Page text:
An increasing number of 16 year olds in Northern Ireland have contact across both religious and ethnic divides. That’s according to new research published bythe University of Ulster and Queen's University today as part of Community Relations Week.
According to the 2011 Young Life and Times Survey (YLT), which features the first set of YLT respondents born after the 1994 ceasefires, only a minority of young people report having no friends from other religious or ethnic backgrounds.
1,434 teenagers across Northern Ireland completed the YLT survey, undertaken by ARK, a joint initiative by the University of Ulster and Queens.
The survey gives an insight into the lives of 16-year olds across Northern Ireland and has been monitoring cross-community contact and attitudes towards community relations since 2003.
Key findings published today in a report entitled No More ‘us and them’ for 16 year olds?’ include:
·Cross-community friendship is more common in 2011 than in 2003. In 2011, 22 per cent of YLT respondents had no friends from the other main religious community, compared to 33 per cent in 2003.
·In 2011, 26 per cent said that all their friends were of the same race or ethnic group, compared to 48 per cent in 2006. This suggests that young people are mixing more with people from different ethnic backgrounds.
·Around four in 10 respondents feel favourable towards people from other religious communities or ethnic backgrounds, and around one half feel neither favourable nor unfavourable. There has been little change in these overall attitudes in recent years.
·66 per cent of young people very often, or sometimes, socialise or play sport with people from a different religious community, while 55 per cent do so with people from a different ethnic background.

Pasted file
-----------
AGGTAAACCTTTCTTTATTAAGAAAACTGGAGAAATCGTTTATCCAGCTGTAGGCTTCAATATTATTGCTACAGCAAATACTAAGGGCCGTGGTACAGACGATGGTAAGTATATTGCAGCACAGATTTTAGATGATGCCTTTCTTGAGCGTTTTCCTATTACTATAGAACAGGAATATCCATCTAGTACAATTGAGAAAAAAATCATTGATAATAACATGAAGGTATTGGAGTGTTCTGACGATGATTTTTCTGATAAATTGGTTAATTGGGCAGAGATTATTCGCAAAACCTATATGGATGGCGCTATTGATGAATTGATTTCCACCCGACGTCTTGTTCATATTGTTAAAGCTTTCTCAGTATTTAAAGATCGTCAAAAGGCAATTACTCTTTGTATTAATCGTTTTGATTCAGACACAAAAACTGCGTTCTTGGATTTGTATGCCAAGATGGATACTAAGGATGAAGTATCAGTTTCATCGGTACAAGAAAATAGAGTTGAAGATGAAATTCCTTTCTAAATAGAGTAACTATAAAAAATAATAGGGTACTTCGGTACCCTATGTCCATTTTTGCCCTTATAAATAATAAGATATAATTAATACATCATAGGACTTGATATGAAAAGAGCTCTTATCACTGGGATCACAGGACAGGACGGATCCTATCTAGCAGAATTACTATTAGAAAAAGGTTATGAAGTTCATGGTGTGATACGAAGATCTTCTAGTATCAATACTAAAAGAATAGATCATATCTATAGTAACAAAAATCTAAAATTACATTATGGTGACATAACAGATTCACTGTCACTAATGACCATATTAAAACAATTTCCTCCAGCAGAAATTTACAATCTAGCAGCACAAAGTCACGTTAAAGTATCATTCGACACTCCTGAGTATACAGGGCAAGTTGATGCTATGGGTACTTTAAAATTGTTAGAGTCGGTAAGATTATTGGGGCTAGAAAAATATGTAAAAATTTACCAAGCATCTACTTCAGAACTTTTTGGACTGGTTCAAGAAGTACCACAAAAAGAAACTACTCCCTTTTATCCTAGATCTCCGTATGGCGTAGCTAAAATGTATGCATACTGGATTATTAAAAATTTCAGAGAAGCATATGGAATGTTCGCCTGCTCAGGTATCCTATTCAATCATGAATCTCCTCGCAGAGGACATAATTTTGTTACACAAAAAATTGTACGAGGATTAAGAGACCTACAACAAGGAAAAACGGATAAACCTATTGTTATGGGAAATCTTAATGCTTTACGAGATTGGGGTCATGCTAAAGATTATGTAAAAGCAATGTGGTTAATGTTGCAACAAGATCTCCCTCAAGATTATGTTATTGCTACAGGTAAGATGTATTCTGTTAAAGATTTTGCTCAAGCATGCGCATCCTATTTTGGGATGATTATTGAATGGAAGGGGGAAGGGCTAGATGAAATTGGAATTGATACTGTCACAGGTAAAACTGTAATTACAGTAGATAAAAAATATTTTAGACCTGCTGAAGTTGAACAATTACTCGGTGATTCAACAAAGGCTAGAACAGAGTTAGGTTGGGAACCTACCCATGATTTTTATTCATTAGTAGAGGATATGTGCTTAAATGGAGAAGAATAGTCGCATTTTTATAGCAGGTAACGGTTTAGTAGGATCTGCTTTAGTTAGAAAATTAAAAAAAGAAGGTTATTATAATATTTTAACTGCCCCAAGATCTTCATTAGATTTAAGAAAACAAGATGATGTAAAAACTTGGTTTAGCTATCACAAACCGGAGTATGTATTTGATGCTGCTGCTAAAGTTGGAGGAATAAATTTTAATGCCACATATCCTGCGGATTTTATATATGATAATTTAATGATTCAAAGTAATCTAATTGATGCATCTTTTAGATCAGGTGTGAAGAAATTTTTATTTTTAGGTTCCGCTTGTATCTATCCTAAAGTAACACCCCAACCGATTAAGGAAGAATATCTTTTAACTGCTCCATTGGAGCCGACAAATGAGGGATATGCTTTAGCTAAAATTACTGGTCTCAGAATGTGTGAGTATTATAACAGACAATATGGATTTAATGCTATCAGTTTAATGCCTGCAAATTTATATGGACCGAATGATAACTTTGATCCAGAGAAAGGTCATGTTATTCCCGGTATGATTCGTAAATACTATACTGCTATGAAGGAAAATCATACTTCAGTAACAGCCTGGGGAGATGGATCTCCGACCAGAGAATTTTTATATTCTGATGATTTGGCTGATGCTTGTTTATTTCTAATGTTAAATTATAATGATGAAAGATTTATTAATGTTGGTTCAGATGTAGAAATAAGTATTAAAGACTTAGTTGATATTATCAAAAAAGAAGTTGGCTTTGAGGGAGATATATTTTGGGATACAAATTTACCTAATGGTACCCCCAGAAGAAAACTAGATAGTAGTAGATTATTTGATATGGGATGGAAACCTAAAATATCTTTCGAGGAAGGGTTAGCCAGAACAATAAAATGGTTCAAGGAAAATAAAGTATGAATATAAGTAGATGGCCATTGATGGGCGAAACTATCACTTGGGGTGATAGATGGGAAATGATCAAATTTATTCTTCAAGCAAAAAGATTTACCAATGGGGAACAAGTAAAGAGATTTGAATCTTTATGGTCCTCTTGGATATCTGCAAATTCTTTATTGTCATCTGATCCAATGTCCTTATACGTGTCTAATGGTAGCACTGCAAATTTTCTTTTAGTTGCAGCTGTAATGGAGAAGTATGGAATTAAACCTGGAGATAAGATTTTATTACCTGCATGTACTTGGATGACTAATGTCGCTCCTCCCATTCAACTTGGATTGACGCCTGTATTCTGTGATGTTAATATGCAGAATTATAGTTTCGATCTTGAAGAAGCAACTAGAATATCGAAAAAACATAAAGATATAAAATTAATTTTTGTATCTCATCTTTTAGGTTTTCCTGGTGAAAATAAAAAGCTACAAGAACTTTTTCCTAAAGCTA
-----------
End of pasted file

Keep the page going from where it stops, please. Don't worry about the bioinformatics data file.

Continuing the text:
Dr Paula Devine from the School of Sociology, Social Policy and Social Work at Queen’s University, and co-author of the report said: “The YLT survey found that friendship patterns among 16 year olds are wider than ever before, encompassing both religious and ethnic diversity.
“While we found that 12 per cent of young people never socialise with people from a different religious community, and 16 per cent never do so with people from a different ethnic background, the comments made by young people in the survey suggest a blurring of the traditional ‘us and them’ categories - whether someone is like ‘us’ or ‘them’ is not purely based on their religious or ethnic background, but on other factors such as personality.”
Professor Gillian Robinson, Director of ARK at the University of Ulster and co-author of the report added: “ARK’s YLT survey has annually monitored community relations among young people since 2003. Changes in the political landscape in Northern Ireland have been significant during this time and the change in attitudes over time among 16-year olds reflect this.
“Participants in the 2011 YLT survey are the first YLT respondents born after the 1994 ceasefires. While the survey shows that an ‘us and them’ mentality is still evident to some degree, the main finding is that Northern Ireland today is a much more diverse society and 16-year olds’ experiences and views reflect this.”
Of the young people who completed the survey, around four out of ten said that they felt part of the Protestant community, while a slightly higher proportion felt part of the Catholic community. One in five said that they felt part of neither community. Twelve per cent of respondents considered themselves to be a member of a minority ethnic community.
This report is the first in a series of publications coming out of the 2011 YLT survey which will be made available in the coming three months.
More information and results tables on the 2011 YLT survey are available from the Young Life and Times website at www.ark.ac.uk/ylt